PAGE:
On a hot day recently, I'd been reading Lisa St Aubyn de Teran's book Mozambique Mysteries, about her life and work in the hot, green coastal mangrove-lands of remotest northern Mozambique. As I walked very slowly in the park, hot already by nine o'clock and steaming at noon, so green and lush after the heat exploding into downpours, it felt like a small, tame offshoot of the landscape she describes.
The watery light and fierce colours were very striking and my camera came out of its unseasonal hibernation. I'd risen early and by mid morning had been in the library, visited the Picture Gallery, walked in the flickering shade taking photos, and lingered in cafes. Lovely as the morning light had been and lucky as I was to be at liberty - a planned respite after strenuous efforts - the rest of the day loomed long and hot.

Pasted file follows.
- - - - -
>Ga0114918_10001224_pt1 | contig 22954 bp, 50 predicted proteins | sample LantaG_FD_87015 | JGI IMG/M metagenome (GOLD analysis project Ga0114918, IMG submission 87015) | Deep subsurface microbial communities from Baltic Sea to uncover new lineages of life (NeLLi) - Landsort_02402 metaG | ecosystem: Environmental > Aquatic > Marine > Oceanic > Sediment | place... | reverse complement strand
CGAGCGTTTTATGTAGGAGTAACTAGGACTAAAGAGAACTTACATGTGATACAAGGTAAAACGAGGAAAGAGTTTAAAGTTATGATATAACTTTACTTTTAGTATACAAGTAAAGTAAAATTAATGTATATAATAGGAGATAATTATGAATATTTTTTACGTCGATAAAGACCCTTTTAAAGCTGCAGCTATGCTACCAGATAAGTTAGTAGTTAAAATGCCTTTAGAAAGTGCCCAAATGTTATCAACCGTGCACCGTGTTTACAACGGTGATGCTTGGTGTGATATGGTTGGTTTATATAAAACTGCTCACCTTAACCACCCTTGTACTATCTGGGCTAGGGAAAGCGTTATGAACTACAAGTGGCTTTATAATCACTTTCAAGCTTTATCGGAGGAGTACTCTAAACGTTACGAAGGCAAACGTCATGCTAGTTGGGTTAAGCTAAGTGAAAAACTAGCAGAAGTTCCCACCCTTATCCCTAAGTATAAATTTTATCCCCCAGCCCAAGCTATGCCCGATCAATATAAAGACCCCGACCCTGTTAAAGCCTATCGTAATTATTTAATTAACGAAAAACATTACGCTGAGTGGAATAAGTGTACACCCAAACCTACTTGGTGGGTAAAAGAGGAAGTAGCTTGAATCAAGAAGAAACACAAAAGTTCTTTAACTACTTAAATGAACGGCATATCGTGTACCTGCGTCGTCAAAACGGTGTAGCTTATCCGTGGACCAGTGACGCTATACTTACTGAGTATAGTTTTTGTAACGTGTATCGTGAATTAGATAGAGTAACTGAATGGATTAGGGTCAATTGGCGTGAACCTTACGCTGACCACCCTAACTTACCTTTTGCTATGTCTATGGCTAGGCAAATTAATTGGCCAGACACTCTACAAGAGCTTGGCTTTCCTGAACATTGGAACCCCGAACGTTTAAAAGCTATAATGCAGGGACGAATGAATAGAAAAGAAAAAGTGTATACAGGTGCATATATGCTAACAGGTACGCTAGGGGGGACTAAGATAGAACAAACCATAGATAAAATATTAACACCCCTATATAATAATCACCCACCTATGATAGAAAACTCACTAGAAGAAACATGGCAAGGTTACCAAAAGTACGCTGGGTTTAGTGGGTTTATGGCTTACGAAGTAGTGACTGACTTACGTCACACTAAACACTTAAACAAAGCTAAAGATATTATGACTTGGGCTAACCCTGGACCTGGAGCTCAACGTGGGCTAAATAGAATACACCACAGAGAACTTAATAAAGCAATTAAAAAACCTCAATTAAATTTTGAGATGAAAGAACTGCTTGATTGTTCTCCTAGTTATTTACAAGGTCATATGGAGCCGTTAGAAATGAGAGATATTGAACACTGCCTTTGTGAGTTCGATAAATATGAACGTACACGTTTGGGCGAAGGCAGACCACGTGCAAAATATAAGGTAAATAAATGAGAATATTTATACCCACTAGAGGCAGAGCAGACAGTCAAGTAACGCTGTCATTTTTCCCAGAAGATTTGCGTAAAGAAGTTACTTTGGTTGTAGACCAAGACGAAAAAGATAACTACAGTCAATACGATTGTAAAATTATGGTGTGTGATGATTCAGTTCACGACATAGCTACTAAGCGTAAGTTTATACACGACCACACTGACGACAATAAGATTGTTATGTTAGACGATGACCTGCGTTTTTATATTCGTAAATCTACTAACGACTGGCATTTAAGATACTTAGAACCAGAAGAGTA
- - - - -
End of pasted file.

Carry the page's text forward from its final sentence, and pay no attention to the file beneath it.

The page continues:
I was so glad, though, that I'd made it to the gallery before the height of the heat and crowds. I'm in love with the works of Mark Gertler in the current Crisis of Brilliance exhibition at Dulwich. This is an unsurprisingly popular show, including also Dora Carrington's moving portrait of Lytton Strachey and a lot more vivid, lovely work by young British artists just before, during and after World War I. But Mark Gertler's paintings, with their limpid intensity and that slight flattening that allows their sheer luminosity to provide the third dimension - well, some days later I can still feel the quivering of these. It's sad that his life (see above link) was not so luminous.